SAN DIEGO — Halfway through the Mexican national team's morning workout Saturday, a man slowly wheeled a cart full of baseballs toward the middle of the infield.
Not every team has the luxury of using a 17-year major league veteran and Cy Young Award winner to keep its batting practice pitcher supplied with balls. But in this case, Fernando Valenzuela was only too eager to oblige.
"Whatever they need," Valenzuela said. "I'm real, real happy to be part of this."
This, of course, is the World Baseball Classic, where Mexico will meet South Korea tonight at 8 in San Diego's Petco Park. In the first game of the double-elimination quarterfinal round, Cuba squares off against Japan and right-hander Daisuke Matsuzaka in a 1 p.m. rematch of the 2006 WBC championship game.
And for Valenzuela, whose 173 major league wins are the most by a Mexican pitcher, the tournament gives him an opportunity to do something he never got to do as a player: wear his country's uniform in a truly international competition.
"It's hard to explain," said Valenzuela, who earned 141 of his wins -- along with his Cy Young and a rookie-of-the-year award -- during 11 seasons with the Dodgers. "It's proud to be representing your country."
Even if the honor comes without a clear job description.
As one of three pitching coaches on Manager Vinny Castilla's six-man staff, Valenzuela's official duty during games is to count pitches for head pitching coach Teddy Higuera. In practice, however, he does much more.
"My job over here, or my part on the team, is if somebody's needing help or if somebody's asking for something, I'm happy to answer," said Valenzuela, who was also a coach for Mexico in the inaugural WBC three years ago. "I don't like to approach the young players and say 'Hey, why don't you do this or that?' Because they have their own programs. But when anybody needs a little help, I try to help them out."
Valenzuela isn't the only one in Mexico's dugout with an impressive big league resume. Higuera and Castilla, whose 320 home runs are the most by a Mexican, are former All-Stars and the other four coaches also played in the majors. And that hardly makes Mexico unique. Of the 16 WBC teams, only Taiwan, Japan, Korea and Cuba do not have former major league players on their staffs.
Some of those jobs were easier to come by than others. South Africa, which has never won a WBC game, much less produce a major league player, had seven-time All-Star Lee Smith as its pitching coach, for example. And Italy's staff had ex-Dodger Mike Piazza as well as former big league managers Tom Trebelhorn and Mike Hargrove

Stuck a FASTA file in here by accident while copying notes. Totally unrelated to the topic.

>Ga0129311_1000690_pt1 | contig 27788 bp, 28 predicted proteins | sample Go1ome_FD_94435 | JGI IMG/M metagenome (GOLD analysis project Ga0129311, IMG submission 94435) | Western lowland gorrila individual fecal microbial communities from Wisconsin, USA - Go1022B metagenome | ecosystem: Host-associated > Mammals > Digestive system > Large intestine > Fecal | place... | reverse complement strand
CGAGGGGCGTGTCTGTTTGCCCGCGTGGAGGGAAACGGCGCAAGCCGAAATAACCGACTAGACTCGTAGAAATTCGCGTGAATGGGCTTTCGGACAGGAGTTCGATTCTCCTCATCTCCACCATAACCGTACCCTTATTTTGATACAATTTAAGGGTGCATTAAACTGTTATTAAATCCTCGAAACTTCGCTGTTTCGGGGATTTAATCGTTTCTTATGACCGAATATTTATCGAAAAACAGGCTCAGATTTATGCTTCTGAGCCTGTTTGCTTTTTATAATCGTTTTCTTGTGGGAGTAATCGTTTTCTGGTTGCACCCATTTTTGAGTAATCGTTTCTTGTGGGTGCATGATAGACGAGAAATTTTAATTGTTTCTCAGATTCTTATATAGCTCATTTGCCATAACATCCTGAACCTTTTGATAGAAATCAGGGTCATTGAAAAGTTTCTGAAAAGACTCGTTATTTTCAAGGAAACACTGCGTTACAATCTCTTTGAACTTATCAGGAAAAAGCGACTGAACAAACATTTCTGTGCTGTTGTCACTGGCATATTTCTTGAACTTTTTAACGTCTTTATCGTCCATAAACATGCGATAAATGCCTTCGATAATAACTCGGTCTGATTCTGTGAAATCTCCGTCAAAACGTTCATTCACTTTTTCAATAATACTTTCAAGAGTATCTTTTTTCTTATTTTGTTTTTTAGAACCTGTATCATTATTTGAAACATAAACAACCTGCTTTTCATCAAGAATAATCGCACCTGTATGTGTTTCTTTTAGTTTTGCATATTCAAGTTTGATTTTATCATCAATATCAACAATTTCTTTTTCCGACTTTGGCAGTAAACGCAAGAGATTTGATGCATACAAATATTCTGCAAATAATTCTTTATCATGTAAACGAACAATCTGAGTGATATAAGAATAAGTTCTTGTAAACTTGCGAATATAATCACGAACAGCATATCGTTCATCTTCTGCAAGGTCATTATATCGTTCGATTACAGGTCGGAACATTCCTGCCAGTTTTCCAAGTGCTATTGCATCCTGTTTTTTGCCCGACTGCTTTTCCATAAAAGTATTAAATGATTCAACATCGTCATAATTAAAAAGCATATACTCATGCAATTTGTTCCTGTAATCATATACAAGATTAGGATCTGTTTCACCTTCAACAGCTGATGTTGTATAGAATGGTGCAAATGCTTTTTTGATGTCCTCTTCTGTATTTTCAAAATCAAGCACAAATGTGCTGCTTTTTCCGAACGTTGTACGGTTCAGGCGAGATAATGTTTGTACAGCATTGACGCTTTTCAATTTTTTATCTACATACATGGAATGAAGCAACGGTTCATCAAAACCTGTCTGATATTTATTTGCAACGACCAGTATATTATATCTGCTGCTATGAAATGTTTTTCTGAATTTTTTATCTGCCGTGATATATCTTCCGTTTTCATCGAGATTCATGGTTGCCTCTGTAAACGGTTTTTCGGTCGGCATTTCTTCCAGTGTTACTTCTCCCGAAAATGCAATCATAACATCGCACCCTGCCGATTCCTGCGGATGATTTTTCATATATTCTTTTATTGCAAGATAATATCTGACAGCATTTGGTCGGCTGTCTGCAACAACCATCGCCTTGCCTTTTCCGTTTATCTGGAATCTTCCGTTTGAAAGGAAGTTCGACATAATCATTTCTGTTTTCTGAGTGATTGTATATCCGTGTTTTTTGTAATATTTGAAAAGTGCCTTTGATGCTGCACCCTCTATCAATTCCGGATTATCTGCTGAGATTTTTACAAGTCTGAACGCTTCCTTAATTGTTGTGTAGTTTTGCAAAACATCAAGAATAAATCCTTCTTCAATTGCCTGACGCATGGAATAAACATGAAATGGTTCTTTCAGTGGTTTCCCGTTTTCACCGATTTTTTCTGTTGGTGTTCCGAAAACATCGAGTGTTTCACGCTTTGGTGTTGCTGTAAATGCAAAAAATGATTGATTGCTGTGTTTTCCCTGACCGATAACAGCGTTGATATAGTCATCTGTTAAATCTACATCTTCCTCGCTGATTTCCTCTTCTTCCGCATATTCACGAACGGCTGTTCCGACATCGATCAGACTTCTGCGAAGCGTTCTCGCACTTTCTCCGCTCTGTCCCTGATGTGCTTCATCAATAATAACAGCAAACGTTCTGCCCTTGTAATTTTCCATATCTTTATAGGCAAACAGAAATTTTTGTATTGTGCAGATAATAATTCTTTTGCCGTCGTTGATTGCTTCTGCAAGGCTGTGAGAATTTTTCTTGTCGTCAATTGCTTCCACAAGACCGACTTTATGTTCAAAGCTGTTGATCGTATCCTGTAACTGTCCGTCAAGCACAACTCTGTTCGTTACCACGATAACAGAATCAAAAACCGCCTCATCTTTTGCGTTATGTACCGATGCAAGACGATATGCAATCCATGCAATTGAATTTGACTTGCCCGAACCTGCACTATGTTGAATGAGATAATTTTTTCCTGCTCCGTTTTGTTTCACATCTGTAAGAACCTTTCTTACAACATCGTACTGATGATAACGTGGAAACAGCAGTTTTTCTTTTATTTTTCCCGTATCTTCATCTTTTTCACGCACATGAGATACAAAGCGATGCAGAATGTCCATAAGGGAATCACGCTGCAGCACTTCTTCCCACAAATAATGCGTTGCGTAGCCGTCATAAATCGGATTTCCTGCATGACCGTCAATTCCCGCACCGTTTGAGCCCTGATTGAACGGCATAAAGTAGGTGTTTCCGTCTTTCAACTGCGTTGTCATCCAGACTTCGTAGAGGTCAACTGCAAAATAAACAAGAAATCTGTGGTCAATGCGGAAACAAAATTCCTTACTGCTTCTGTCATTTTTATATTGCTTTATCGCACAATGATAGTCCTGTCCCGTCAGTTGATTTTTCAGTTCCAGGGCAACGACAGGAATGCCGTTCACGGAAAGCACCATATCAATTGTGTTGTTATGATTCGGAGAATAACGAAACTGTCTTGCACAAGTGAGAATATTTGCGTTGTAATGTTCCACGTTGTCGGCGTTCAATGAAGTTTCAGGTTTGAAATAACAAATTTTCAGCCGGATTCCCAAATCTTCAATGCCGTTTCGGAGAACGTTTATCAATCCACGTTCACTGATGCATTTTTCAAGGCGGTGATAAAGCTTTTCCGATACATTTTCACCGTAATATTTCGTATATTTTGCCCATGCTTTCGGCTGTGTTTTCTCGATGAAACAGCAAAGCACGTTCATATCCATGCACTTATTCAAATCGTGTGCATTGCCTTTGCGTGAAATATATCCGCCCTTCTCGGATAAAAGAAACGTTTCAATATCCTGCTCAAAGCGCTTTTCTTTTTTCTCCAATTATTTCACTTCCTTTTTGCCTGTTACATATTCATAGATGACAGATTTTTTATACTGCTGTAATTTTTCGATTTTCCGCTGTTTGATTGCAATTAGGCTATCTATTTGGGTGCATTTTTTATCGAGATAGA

Hargrove's qualifications to wear the Italian uniform?
"I know how to spell lasagna," he joked.
Joking aside, however, having that much star power -- and the ego that often accompanies it -- on one staff can be problematic. In Mexico's case, however, Castilla sees it as a positive.
"We have [this] coaching staff because all these guys have been great players," said Castilla, whose brain trust includes first base coach and former Angels broadcaster Jose Tolentino, who played in the majors for four teams. "They know how to transmit it to the players, and that's why they're here. There's a great atmosphere in the clubhouse. We get along great and we help each other."
"There's only one purpose: to put the team together and be a winner," he said. "Everybody is different. But we're here for only one purpose, one reason, to . . . win games."
Yet, as much as Valenzuela says he's enjoying his coaching stint, it's not a job the Dodgers' Spanish-language broadcaster would like on a full-time basis.
"No thank you," Valenzuela answered without hesitation. "You have to be patient. Learn how to approach the players. It's not easy.
"I like to stay in the press box. Watching games, talking a little bit about the games. I think that's better."